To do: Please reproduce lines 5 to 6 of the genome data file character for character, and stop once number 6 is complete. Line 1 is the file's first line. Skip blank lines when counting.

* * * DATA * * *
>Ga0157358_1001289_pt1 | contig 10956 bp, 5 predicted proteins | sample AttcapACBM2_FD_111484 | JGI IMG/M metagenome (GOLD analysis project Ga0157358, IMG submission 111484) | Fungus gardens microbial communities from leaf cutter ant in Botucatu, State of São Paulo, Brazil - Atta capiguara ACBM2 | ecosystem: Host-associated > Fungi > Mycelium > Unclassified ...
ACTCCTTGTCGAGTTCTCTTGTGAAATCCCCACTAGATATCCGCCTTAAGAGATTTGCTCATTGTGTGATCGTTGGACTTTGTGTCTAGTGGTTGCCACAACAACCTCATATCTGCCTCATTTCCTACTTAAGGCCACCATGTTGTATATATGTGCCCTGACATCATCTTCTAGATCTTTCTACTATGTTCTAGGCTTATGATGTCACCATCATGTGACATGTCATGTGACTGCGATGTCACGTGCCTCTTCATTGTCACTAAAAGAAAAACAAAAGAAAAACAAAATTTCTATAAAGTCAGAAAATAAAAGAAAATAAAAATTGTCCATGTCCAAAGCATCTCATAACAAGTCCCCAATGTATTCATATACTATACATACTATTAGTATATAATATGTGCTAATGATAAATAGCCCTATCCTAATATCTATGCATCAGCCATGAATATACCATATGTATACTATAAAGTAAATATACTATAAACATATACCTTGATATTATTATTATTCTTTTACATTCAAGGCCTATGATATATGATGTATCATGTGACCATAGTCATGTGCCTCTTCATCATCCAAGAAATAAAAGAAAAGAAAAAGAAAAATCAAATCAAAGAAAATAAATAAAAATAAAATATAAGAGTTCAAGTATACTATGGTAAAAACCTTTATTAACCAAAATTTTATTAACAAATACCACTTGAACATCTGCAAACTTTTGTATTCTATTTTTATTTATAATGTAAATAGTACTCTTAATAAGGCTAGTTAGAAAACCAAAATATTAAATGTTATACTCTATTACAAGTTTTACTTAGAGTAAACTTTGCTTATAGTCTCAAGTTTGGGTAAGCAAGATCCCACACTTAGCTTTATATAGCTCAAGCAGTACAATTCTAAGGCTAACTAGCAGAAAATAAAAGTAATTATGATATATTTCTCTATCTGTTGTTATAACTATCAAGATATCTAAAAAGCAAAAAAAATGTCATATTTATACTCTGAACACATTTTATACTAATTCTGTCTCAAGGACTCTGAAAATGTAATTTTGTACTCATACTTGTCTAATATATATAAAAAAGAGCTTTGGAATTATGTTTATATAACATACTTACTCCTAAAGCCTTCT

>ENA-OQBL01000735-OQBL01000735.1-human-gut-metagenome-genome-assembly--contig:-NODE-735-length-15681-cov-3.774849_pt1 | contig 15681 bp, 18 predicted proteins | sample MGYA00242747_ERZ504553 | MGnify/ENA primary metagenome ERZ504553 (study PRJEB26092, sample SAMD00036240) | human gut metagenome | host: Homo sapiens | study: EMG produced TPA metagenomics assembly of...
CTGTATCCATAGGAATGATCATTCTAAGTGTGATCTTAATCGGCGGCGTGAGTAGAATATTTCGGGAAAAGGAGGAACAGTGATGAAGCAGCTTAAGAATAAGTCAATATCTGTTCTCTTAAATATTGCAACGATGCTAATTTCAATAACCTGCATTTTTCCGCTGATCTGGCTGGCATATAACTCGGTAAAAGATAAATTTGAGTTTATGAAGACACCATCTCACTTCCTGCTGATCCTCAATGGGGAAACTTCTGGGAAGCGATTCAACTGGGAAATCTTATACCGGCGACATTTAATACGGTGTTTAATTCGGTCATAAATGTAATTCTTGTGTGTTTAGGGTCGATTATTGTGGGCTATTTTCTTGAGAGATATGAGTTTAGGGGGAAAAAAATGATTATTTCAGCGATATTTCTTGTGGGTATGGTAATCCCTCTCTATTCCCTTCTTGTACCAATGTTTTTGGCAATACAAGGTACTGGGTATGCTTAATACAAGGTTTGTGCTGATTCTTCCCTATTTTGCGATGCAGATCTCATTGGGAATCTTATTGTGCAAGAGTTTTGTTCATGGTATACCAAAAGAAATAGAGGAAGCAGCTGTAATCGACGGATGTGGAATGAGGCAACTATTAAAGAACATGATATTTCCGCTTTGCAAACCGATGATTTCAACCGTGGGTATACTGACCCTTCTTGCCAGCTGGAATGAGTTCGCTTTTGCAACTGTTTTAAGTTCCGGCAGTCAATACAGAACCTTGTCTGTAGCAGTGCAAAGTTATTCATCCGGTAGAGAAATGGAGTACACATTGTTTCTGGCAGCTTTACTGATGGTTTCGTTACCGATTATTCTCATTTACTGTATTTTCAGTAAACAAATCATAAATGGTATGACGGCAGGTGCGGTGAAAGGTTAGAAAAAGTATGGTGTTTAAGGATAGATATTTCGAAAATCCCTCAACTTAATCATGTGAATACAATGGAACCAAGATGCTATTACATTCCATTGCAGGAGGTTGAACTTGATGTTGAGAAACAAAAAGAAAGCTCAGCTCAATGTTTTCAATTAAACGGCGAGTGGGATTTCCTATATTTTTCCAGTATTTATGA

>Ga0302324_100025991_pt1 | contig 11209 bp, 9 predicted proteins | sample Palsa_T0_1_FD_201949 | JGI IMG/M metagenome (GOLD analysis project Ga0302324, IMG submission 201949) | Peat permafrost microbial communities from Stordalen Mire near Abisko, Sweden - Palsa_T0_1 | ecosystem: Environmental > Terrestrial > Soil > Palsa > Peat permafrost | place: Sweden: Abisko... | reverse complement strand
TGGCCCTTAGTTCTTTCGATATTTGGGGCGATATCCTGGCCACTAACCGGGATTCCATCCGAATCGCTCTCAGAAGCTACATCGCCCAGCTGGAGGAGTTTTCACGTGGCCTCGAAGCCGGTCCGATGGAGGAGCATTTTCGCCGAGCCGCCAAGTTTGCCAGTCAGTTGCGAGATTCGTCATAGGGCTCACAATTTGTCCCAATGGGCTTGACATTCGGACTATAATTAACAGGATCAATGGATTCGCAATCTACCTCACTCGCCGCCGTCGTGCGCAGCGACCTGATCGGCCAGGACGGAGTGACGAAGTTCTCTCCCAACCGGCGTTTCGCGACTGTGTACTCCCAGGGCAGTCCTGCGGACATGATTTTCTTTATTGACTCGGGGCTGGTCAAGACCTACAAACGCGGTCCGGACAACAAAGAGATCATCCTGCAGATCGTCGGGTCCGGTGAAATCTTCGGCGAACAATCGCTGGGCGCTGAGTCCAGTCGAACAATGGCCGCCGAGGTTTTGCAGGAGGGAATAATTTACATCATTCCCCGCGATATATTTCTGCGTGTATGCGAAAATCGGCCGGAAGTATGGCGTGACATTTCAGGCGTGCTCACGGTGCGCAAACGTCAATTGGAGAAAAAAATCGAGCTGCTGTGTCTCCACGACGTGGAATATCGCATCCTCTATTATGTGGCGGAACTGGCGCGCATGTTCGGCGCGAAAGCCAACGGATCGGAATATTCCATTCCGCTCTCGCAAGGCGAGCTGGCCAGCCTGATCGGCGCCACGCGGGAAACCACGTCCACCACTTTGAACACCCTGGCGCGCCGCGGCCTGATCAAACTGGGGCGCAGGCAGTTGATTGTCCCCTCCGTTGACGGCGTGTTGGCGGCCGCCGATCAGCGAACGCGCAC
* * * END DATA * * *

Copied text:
>Ga0302324_100025991_pt1 | contig 11209 bp, 9 predicted proteins | sample Palsa_T0_1_FD_201949 | JGI IMG/M metagenome (GOLD analysis project Ga0302324, IMG submission 201949) | Peat permafrost microbial communities from Stordalen Mire near Abisko, Sweden - Palsa_T0_1 | ecosystem: Environmental > Terrestrial > Soil > Palsa > Peat permafrost | place: Sweden: Abisko... | reverse complement strand
TGGCCCTTAGTTCTTTCGATATTTGGGGCGATATCCTGGCCACTAACCGGGATTCCATCCGAATCGCTCTCAGAAGCTACATCGCCCAGCTGGAGGAGTTTTCACGTGGCCTCGAAGCCGGTCCGATGGAGGAGCATTTTCGCCGAGCCGCCAAGTTTGCCAGTCAGTTGCGAGATTCGTCATAGGGCTCACAATTTGTCCCAATGGGCTTGACATTCGGACTATAATTAACAGGATCAATGGATTCGCAATCTACCTCACTCGCCGCCGTCGTGCGCAGCGACCTGATCGGCCAGGACGGAGTGACGAAGTTCTCTCCCAACCGGCGTTTCGCGACTGTGTACTCCCAGGGCAGTCCTGCGGACATGATTTTCTTTATTGACTCGGGGCTGGTCAAGACCTACAAACGCGGTCCGGACAACAAAGAGATCATCCTGCAGATCGTCGGGTCCGGTGAAATCTTCGGCGAACAATCGCTGGGCGCTGAGTCCAGTCGAACAATGGCCGCCGAGGTTTTGCAGGAGGGAATAATTTACATCATTCCCCGCGATATATTTCTGCGTGTATGCGAAAATCGGCCGGAAGTATGGCGTGACATTTCAGGCGTGCTCACGGTGCGCAAACGTCAATTGGAGAAAAAAATCGAGCTGCTGTGTCTCCACGACGTGGAATATCGCATCCTCTATTATGTGGCGGAACTGGCGCGCATGTTCGGCGCGAAAGCCAACGGATCGGAATATTCCATTCCGCTCTCGCAAGGCGAGCTGGCCAGCCTGATCGGCGCCACGCGGGAAACCACGTCCACCACTTTGAACACCCTGGCGCGCCGCGGCCTGATCAAACTGGGGCGCAGGCAGTTGATTGTCCCCTCCGTTGACGGCGTGTTGGCGGCCGCCGATCAGCGAACGCGCAC